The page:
INTERNET OF THINGS
Connect | Talk | Think | Act: Developing Internet of Things & Industrial Internet Opportunities
This VINT report explores the internet of things and industrial internet opportunities and presents:
- GE’s Industrial Internet (of Things and Services that is)
- What Customers Want and Expect: Connected Service eXperience (CSX)
- Things and Services from Michelin and Philips
- IOT with Sogeti
Internet of Business Opportunities
Business enthusiasm for Internet connected things is related to new opportunities to combat waste in the broadest sense of the term. Lost time and attention, lost energy and money, machines that are shut down for maintenance too quickly, etc. This waste occurs among all parties: clients, suppliers, governmental bodies, service providers and the manufacturing industry. You should direct your things efforts at the triad of combating waste, building autonomous systems, and intensive client interaction: in short, smact. The figures concerning the impact of such intelligent things are dazzling, amounting to many thousands of billions. McKinsey estimates the market to be worth 2,700 to 6,200 billion dollars, Cisco talks about 14,400 billion. These estimates mean that this development is related to the whole economy. This is why notions such as Internet of Everything are currently going around. The value behind these enormous sums is related to all kinds of waste. Whether this concerns a reduction in the cost of healthcare as a result of remote healthcare, or a reduction due to fewer car accidents, a part of the waste is consistently being eroded as intelligent digital things are arriving as a replacement.
The Age of Empathic Things
In this second study on Things, vint explores the coming transition toward a more empathic form of computerization. In the past few years, information technology has become increasingly personal and social, and has made its presence very much felt. The emergence of wearable computing and other forms of empathic “things” seems a logical next step: even more intimate, human-oriented and ubiquitous. There are more and more devices that count our steps, take our blood pressure or measure the indoor temperature, track our location or conversations. We are witnessing a computer boom in devices of all kinds, shapes and sizes – around, on or inside the body – that behave increasingly smarter and link up more and more intuitively with mankind’s extremely personal and natural interface.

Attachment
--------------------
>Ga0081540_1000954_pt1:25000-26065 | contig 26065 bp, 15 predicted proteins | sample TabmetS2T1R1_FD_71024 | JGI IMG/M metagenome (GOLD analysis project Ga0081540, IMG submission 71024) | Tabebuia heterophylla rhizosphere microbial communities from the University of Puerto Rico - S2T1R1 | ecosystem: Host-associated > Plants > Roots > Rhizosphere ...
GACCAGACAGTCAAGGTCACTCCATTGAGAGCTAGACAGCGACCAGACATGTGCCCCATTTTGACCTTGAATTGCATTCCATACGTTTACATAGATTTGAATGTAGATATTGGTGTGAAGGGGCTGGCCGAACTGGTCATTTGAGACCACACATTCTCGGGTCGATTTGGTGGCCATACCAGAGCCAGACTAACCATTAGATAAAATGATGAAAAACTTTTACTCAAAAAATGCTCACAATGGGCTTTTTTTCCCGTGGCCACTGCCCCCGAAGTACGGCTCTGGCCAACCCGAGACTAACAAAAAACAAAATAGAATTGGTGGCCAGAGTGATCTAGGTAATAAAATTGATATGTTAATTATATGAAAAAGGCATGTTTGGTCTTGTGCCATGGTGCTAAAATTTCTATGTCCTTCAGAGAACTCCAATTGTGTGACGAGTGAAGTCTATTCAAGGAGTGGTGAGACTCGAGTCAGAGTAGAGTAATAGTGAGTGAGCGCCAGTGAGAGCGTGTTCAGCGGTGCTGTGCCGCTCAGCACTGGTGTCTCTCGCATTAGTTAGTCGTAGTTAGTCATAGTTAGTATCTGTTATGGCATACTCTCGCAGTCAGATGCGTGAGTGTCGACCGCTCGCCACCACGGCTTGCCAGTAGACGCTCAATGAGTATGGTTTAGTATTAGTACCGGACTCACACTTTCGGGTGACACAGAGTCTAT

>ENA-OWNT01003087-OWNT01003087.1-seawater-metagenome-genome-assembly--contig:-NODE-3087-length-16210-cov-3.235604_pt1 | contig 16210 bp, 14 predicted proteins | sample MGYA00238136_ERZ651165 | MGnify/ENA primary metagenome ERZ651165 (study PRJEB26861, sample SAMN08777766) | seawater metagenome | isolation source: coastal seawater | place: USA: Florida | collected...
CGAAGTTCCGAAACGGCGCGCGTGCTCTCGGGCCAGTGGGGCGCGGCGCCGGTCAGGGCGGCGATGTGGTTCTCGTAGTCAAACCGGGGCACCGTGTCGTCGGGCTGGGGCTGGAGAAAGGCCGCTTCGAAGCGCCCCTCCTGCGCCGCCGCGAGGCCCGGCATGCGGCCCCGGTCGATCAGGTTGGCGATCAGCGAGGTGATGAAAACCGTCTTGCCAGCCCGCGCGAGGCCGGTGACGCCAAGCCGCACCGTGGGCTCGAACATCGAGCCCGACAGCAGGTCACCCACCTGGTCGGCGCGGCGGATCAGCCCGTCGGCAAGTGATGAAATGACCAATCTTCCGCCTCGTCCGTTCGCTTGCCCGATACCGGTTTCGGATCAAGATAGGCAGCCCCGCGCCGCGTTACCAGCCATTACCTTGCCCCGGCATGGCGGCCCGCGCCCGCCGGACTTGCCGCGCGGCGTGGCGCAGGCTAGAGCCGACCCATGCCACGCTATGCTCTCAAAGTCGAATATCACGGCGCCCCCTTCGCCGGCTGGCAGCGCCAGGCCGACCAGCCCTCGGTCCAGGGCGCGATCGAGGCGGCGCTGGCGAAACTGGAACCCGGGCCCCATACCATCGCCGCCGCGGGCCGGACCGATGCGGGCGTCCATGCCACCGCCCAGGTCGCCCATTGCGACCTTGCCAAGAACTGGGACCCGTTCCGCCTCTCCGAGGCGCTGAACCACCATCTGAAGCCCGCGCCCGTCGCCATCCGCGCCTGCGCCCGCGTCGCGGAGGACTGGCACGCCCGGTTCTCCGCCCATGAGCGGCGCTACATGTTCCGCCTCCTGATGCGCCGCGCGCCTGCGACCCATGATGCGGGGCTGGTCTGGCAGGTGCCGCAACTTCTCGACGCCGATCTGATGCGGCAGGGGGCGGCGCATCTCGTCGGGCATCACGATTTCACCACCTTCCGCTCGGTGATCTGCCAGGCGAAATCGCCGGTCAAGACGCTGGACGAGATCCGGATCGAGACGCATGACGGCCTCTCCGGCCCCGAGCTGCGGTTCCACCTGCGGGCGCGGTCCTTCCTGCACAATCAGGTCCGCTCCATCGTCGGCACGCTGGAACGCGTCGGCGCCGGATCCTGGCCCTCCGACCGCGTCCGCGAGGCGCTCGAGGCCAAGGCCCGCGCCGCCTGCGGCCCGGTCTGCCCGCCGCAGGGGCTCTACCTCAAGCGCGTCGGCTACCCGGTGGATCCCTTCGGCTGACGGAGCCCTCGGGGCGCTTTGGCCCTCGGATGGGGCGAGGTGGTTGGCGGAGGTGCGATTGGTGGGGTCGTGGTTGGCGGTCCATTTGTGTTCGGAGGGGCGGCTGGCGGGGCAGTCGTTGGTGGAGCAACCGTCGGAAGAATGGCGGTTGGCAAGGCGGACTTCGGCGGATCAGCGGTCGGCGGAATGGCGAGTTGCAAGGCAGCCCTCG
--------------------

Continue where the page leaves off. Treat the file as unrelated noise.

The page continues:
THE FOURTH INDUSTRIAL REVOLUTION
Wherever we get down to work – on the factory floor, on the railway, or even if the work only involves doing the laundry or brushing our teeth – there is a silent revolution taking place. Thanks to the Internet, sensors and embedded systems, completely new opportunities are opening up for new combinations of mental, physical and mechanical work. The latest phase of what we call “Pervasive Computing” is currently underlying the far-reaching integration of Information Technology (it) and Operational Technology (ot). This integration, which knows many forms, produces profit in three ways that this report explores: by reducing costs as a consequence of predictive maintenance, and in greater speed and intelligence thanks to Machine-to-Machine communication and improved Human-Machine Interaction (hmi). Industry is at the forefront of this development, which is generally regarded as the fourth stage of the Industrial Revolution. To exemplify the range of applications, Computerworld compared Boeing’s extensive use of sensor data in factory operations when building the Dreamliner to the American National Football League’s early stages of sensor use on players, the ball and helmets. Evidently there are differences in the integration – let’s call it maturity – between it and ot.
SMACT AND THE CITY
Right from the outset of our research into the Internet of Things, it was clear that the city would be the topic of our final and concluding report. The city is the economic heart of society and the biotope in which people prefer to dwell. At home or on the street, on the way to the theatre, or waiting at school for the bus: the Internet of Things will soon be active at all such places. At least, that is the general expectation. Therefore, the city is a logical place to have a closer look at all these developments. Ultimately, the ingredients ought to converge at all these different urban locations: perfectly working technology, the ease with which people like to serve themselves, and all kinds of other extras that Connected Things promise to provide us with.